Last week, my kids and I walked through the doors of the California Academy of Sciences for the first time in eight months. My kids were bubbling over, too excited to decide where they wanted to go first. “Let’s go see Claude!” “Let’s visit the jellyfish!” “Look mom, a stingray!” We had spent the past eight months anticipating this moment. During the early days of quarantine, we visited the museum grounds often. Eating snacks on the steps and wondering what the penguins were doing without us. Leaving notes for the fairies who live on the museum lawn. Biking by the museum and waving at all the fish inside.
It seems absurd in retrospect, but the moment I realized that the COVID-19 pandemic was going to fundamentally change my children’s lives was when I found out the California Academy of Sciences was temporarily closed. Cal Academy is not just another museum to us. It is our museum. Since they began talking, when my children said the word “museum,” they meant the California Academy of Sciences. I grew up in Chicago, where the Field Museum played that role in my life. When I became a parent, I wanted my kids to have a museum that belonged to them, a museum they knew.
Before the COVID-19 pandemic, we visited the Academy of Sciences at least twice a month. My kids knew their way around. My daughter Hazel liked to develop a plan ahead of time of what they would do. Upon arrival, we always liked to say hi to Claude, the albino alligator, and his sea turtle friends. We usually went to the children’s play area next, and did a craft if one was available. We stopped to watch every science experiment, even the ones we had seen before. If there was a chance to meet a snake, we would stop whatever they were doing to meet one. Upon arriving at the museum, we made special notes of the puppet show times and would race across the museum so we didn’t miss them. We always made sure to run through the fog room, opening our mouths to let the cold fog into our lungs. As Pacifica kids, I found it hilarious that they still thought of fog as a novelty. Less frequently, we would venture upstairs if we needed a change of pace or something fun to explore. And we would always, without fail, spend at least an hour in the aquarium.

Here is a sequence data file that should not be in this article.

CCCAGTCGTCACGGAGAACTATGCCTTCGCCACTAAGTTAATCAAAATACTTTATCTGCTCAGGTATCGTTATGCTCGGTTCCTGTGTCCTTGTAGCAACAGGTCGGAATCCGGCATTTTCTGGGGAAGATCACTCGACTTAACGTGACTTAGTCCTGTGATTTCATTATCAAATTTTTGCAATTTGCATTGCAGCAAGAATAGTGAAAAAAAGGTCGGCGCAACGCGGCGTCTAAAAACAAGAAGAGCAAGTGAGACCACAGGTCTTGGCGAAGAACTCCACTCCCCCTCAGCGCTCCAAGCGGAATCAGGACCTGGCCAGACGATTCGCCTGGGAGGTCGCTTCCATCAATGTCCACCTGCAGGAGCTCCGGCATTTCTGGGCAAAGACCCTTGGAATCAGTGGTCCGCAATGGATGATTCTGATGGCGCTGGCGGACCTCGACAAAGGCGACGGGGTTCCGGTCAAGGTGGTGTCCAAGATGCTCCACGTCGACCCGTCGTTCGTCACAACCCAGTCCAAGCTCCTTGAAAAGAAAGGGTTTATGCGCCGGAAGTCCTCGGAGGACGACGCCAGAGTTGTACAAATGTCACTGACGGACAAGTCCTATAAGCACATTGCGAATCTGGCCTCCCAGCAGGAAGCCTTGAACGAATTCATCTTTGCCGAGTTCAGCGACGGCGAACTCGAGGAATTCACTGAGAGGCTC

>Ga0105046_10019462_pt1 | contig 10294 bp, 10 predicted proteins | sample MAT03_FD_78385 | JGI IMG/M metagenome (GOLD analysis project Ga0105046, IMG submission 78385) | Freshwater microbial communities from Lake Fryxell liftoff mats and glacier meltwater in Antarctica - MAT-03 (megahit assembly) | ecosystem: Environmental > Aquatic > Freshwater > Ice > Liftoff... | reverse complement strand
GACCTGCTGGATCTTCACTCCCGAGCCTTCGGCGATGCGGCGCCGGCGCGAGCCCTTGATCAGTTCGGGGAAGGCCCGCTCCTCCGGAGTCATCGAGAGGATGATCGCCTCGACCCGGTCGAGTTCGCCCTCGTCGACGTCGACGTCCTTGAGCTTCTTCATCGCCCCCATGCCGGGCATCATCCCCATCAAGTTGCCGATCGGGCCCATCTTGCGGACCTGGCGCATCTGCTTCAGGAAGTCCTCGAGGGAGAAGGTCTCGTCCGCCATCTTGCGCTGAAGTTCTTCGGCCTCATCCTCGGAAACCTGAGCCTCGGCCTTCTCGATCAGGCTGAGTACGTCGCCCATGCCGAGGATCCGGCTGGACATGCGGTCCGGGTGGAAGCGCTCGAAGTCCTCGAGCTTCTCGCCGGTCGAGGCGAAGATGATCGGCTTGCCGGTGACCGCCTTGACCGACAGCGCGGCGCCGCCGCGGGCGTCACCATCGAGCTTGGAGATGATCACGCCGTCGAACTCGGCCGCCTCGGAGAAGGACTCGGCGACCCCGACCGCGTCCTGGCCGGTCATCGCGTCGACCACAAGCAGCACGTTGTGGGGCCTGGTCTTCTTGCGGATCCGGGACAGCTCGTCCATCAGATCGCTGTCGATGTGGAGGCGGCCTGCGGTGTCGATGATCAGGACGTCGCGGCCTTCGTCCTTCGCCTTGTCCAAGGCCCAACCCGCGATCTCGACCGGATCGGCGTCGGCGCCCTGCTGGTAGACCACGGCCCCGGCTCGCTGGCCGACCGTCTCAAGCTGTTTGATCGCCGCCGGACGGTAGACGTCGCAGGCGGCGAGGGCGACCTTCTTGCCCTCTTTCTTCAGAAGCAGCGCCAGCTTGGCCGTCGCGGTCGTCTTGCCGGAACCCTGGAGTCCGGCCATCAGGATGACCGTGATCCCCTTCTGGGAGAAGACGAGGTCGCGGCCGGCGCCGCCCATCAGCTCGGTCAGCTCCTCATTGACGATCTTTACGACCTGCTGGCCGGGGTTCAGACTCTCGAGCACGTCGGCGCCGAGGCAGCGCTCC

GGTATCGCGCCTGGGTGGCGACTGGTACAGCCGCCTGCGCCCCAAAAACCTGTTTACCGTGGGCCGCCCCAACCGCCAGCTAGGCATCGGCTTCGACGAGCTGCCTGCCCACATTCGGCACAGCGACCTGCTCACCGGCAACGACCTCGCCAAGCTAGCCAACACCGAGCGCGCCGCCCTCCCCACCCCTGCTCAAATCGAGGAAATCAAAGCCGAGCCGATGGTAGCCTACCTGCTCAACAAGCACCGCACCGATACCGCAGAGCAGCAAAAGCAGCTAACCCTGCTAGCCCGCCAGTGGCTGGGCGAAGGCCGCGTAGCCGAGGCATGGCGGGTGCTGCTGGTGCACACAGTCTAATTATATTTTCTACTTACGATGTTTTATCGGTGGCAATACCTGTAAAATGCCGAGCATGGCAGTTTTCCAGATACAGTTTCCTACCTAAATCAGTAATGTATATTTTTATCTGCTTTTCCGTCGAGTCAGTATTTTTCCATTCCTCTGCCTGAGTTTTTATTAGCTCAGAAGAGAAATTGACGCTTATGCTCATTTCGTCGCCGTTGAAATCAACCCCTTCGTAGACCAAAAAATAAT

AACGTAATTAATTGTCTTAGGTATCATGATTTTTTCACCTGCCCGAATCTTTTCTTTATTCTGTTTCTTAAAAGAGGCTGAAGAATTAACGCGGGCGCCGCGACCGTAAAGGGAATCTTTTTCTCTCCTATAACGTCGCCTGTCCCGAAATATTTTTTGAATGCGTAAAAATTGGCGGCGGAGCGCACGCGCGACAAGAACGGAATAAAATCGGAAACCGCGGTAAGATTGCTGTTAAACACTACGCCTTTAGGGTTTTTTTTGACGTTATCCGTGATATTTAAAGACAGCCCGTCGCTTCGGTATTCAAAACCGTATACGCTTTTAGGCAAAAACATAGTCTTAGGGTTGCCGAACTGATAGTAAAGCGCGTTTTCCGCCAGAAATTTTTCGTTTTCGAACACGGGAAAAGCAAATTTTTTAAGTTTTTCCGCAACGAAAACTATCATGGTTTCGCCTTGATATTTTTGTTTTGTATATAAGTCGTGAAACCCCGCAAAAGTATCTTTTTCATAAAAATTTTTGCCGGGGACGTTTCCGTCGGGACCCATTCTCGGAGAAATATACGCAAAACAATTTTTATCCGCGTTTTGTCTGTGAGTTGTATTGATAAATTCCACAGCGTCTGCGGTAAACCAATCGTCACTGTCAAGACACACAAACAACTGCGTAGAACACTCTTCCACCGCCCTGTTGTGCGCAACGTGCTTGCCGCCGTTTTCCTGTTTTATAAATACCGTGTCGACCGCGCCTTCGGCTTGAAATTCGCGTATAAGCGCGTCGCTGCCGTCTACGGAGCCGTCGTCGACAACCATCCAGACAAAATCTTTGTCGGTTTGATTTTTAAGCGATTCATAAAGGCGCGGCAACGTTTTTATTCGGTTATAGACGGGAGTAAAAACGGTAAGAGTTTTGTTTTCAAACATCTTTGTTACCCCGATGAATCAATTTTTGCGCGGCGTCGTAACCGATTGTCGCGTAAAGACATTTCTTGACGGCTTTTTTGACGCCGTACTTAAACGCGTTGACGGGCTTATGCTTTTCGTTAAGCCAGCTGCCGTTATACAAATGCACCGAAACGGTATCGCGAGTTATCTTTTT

When my daughter Hazel was four, she began saying she wanted to be a scientist when she grew up. At age six, she is now more specific. Hazel wants to grow up to “study magic in the ocean.” Hazel and her brother love everything about oceans. I attribute their love for the ocean in part to the Academy. They have spent endless hours watching colorful fish swim around glistening tanks at the Academy of Sciences. Fingers pressed to the glass, giving underwater high fives to Academy scuba divers. Touching starfish legs with two fingers. Trying to tell sea dragons apart from the sea-dragon-shaped leaves in their tank.
The pandemic has taught us one things: you don’t know what you have until it’s gone. I hadn’t understood how much the Academy had shaped my children’s lives until it was closed. That day in October when we were finally welcomed back, I got choked up thinking of the emotional importance this museum holds for me as a parent. The pandemic gives us so much to grieve, that sometimes it feels impossible to grieve just one thing, particularly something seemingly unessential like a science museum.
And yet our science museums are not unessential. The Academy has taught them endless animal and science facts. But it has also taught less tangible lessons about inquiry and exploration; about stewardship and the importance of taking care of one another and the planet we live in. If anything, these last eight months have shown us how essential science is to our existence. The Academy of Sciences has shaped my children’s lives. The Academy has reopened, but it is not the same place it once was. It has reopened shyly, tentatively. During this difficult year filled with endless heartache, the ability to reopen museums, even minimally is a shark of hope. We cannot let our museums down. We need them. For our present, but more importantly, for our children’s futures.